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What are quarterions in Layman's term?

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A complex number is an abstract representation of a regular number and has two components.

A complex plane is an abstract representation of a 2D plane and has three components.

A quaternion is an abstract representation of space and has four components, at least that's the thought process believed to be had by hamilton when he invented quaternions.

That's how I was taught them.

Think about quaternions in this light, basing what I said in the first part. A regular complex number must be viewed as *really* just being a single number, even though it has two components (hence complex). But, because it has two components, you can put these on the 'complex plane' where one axis is real, the other axis is imaginary. Then, you can start performing rotations and various other transformations, in terms of the complex and real parts of the number that make up the complex plane. Quaternions are just an extension of this idea, except in 3D.

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Quaternion: a single rotation about a single axis.
Effectively encodes an axis and an angle about that axis.

Combining rotations composed of quaternions is faster and uses less memory than 3x3 rotation matrices (which encode the same information).

Repeated concatentation of 3x3 rotation matrices results in small errors that cause the matrix to become non-orthogonal (non "orthonormal"), resulting in visual skew/distortion/scale. While basic matrix orthogonalization ("orthonormalization") is simple to code, it can result in additional drift, whereas a quaternion can be trivally normalized (a Vec4 normalization) to prevent drift (useful in physics applications).

Rotating a point by a quaternion is more expensive than using a 3x3 matrix, though for one point (as with transform concatenation), it can be faster. Converting to/from quaternions to/from 3x3 matrices is relatively fast (variants for unit-quaternions are slightly faster).

If rotations must be interpolated, quaternions are the most efficient method (lerp (linear), slerp (spherical linear), squad (spherical cubic), etc.).

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Since you're asking this on a game development forum, it seems likely that you're interested in quaternions as a way to represent rotations. If that's not the case, you might clarify what sort of information you're looking for. Otherwise...

We can discuss the practical application of quaternion rotations without dealing with the complex number aspect. In this context we can think of a quaternion as a vector-scalar pair (v, w), where v is a 3d vector and w is a scalar. Quaternion multiplication is then defined as:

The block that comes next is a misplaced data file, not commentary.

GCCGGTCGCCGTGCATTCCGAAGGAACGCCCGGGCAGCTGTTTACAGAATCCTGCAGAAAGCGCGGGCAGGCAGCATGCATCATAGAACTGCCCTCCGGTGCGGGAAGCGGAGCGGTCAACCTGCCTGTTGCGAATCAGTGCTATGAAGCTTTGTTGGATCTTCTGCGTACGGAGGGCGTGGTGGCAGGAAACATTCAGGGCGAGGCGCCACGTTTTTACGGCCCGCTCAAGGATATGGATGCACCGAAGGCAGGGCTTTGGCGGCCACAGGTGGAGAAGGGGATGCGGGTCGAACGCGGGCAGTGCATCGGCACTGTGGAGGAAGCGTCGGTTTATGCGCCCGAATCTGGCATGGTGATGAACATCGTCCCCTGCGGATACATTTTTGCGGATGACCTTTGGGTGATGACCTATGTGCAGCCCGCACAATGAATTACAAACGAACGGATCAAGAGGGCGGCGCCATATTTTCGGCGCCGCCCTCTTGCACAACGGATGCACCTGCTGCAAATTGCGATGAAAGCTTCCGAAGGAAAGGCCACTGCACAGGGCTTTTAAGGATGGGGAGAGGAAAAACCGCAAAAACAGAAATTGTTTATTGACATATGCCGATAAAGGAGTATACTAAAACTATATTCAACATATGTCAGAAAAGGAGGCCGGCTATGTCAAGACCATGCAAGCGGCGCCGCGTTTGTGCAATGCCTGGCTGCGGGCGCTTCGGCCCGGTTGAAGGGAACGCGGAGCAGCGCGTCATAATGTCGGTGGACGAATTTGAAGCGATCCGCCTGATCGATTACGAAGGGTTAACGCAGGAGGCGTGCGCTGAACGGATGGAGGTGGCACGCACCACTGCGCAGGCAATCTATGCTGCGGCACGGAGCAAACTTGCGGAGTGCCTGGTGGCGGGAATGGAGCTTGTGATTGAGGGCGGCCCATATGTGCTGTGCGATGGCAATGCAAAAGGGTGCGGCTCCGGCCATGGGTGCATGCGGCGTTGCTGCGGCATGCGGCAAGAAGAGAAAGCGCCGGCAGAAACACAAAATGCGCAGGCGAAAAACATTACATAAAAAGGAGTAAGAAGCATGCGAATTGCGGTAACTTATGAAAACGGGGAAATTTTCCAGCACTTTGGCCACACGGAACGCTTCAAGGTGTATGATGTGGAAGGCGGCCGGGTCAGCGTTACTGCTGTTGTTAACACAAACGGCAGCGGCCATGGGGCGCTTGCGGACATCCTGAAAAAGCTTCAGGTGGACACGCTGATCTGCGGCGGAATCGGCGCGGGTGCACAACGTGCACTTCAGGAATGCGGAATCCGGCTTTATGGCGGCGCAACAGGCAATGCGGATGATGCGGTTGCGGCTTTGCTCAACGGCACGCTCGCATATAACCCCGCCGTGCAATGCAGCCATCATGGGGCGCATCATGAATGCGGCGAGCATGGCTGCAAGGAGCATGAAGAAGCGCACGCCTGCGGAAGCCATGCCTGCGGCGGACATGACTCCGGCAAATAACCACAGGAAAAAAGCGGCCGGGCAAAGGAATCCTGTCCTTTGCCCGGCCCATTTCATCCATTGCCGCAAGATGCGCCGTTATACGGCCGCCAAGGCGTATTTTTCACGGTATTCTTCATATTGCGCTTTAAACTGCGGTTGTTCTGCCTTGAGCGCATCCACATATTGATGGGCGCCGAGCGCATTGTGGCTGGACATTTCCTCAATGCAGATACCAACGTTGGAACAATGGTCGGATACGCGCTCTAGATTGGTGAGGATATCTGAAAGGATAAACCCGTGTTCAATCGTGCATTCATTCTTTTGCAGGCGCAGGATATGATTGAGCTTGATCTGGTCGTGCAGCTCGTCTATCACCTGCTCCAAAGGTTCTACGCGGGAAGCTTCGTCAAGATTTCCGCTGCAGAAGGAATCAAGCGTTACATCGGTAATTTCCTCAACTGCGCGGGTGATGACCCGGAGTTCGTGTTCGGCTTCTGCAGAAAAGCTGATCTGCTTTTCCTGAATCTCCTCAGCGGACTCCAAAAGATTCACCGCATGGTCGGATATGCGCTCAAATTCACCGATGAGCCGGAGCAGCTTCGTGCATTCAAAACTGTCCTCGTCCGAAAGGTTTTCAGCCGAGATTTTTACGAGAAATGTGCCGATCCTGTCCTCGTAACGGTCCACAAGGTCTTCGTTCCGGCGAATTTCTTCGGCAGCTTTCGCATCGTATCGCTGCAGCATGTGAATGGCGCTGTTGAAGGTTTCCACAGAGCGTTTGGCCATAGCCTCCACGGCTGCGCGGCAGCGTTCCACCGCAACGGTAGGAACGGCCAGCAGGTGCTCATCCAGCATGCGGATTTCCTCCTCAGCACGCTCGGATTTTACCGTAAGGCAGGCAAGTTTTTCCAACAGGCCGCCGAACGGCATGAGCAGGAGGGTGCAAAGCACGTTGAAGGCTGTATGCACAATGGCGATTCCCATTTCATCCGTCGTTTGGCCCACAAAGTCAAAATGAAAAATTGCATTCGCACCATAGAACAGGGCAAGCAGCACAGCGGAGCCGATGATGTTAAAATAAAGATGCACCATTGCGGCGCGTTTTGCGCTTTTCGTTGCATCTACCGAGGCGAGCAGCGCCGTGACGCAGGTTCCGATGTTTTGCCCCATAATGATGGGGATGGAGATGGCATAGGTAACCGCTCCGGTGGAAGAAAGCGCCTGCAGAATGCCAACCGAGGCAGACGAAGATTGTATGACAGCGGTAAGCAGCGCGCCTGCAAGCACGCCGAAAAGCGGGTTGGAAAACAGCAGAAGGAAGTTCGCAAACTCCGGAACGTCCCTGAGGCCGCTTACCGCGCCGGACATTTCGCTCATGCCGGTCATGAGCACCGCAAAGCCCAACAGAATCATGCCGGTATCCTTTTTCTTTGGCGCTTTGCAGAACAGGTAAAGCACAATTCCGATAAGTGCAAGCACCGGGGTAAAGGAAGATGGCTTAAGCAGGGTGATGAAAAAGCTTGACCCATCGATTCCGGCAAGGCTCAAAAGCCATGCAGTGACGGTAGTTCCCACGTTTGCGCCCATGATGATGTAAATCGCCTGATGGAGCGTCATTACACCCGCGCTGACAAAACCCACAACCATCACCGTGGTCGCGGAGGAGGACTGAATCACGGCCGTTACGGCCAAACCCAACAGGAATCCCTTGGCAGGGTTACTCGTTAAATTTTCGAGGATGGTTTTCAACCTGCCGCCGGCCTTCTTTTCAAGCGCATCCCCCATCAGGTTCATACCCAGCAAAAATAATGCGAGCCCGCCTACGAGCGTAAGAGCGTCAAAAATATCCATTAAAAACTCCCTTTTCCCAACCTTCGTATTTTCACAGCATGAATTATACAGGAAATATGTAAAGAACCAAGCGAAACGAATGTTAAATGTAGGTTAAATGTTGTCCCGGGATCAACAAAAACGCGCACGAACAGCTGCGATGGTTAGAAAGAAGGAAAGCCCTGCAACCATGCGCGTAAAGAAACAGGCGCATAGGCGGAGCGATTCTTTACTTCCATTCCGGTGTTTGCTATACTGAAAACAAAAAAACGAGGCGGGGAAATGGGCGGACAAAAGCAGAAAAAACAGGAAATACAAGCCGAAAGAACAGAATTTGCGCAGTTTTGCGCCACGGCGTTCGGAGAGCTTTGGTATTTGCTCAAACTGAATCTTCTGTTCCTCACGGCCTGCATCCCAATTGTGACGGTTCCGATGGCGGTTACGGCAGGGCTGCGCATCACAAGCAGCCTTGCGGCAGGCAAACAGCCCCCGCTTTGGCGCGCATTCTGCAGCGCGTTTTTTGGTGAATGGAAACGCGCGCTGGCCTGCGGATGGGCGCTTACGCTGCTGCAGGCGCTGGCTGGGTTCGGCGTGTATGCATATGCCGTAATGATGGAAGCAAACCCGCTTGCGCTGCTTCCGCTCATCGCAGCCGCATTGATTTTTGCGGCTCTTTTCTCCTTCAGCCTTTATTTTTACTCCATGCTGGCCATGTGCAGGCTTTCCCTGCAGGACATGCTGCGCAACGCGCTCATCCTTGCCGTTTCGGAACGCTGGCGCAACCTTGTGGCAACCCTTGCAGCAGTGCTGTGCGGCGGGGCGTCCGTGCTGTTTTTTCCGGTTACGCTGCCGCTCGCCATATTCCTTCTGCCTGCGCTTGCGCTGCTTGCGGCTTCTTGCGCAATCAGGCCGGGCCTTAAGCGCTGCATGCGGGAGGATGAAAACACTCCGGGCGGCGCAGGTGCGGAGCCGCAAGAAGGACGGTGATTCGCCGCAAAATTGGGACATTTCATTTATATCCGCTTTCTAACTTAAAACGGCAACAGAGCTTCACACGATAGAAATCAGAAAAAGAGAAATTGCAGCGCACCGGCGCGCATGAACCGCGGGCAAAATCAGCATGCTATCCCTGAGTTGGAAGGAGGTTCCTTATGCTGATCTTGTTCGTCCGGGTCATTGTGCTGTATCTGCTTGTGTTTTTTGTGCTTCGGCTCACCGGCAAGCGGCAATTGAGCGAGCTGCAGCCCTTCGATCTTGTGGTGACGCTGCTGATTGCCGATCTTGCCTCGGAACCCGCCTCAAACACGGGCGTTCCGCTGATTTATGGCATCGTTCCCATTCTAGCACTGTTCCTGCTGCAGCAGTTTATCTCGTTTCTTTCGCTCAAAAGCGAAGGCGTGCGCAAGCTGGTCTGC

q1q2 = (w1v2+w2v1+v1Xv2, w1w2-v1.v2)

Where '.' is the dot product. Note that for reasons we won't get into here, it is also sometimes defined as:

q1q2 = (w1v2+w2v1+v2Xv1, w1w2-v1.v2)

With the cross-product terms reversed. The unit-length quaternions have the property that:
p' = q*p*conj(q)
Where p is a vector 'encoded' as a quaternion in the form (p, 0), and conj(q) returns (-qv, qw), rotates p by angle theta about a unit-length axis n when q is of the form:
(sin(theta/2)n, cos(theta/2))
From this property a lot of other things fall out, such as that you can contatenate rotations with quaternions as you can with matrices.

The relative advantages and disadvantages of quaternions vs. matrices, Euler angles, and so on are well documented and can be found in various references on the net and elsewhere. I will take this opportunity to mention the two most common quat myths:

1. Quaternions automatically cure gimbal lock
2. Quaternions are the only way to avoid gimbal lock

Both of which are entirely false. So if you find yourself considering quaternions for one of the above reasons, stop! You don't need them! This is completely IMO, but in general I think it can be better not to use quaternions until you know why you need them and exactly what advantages they can offer you.

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Yes, I am interested in applying this for game rotation. I actually don't have that strong background in mathematics(as I believe but I could be mistaken). But I believe I can well understood the concepts behind all this.Thank you for your explanations, that added to my knowledge. Is there a tutorial where I could get a visual representation of quarterions in actual game(or even if it's not as long as there is a visual representation)? I believe it could help a lot. Thanks guys! ;)

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If you're using a skeletal animation system or hierarchical system, chances are you'll use quats to describe joint orientations for frames. Smaller and more efficient than using matrices for each joint.

I definitely implement them (it's not such a lot of code) and use them if required - just saves going back to do it later.

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